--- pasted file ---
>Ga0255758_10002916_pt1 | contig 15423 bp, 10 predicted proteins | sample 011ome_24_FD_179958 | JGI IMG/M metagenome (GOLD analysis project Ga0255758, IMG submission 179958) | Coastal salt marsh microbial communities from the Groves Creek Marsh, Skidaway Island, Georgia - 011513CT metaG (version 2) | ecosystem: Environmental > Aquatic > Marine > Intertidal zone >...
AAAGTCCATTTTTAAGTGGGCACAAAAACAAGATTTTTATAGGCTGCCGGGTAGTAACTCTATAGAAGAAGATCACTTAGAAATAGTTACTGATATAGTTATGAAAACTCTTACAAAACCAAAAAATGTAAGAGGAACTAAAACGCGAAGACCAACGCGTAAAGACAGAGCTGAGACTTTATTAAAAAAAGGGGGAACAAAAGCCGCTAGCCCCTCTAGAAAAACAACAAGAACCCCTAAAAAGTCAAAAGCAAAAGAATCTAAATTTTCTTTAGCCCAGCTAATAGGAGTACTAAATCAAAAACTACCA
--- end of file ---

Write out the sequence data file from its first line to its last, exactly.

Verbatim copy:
>Ga0255758_10002916_pt1 | contig 15423 bp, 10 predicted proteins | sample 011ome_24_FD_179958 | JGI IMG/M metagenome (GOLD analysis project Ga0255758, IMG submission 179958) | Coastal salt marsh microbial communities from the Groves Creek Marsh, Skidaway Island, Georgia - 011513CT metaG (version 2) | ecosystem: Environmental > Aquatic > Marine > Intertidal zone >...
AAAGTCCATTTTTAAGTGGGCACAAAAACAAGATTTTTATAGGCTGCCGGGTAGTAACTCTATAGAAGAAGATCACTTAGAAATAGTTACTGATATAGTTATGAAAACTCTTACAAAACCAAAAAATGTAAGAGGAACTAAAACGCGAAGACCAACGCGTAAAGACAGAGCTGAGACTTTATTAAAAAAAGGGGGAACAAAAGCCGCTAGCCCCTCTAGAAAAACAACAAGAACCCCTAAAAAGTCAAAAGCAAAAGAATCTAAATTTTCTTTAGCCCAGCTAATAGGAGTACTAAATCAAAAACTACCA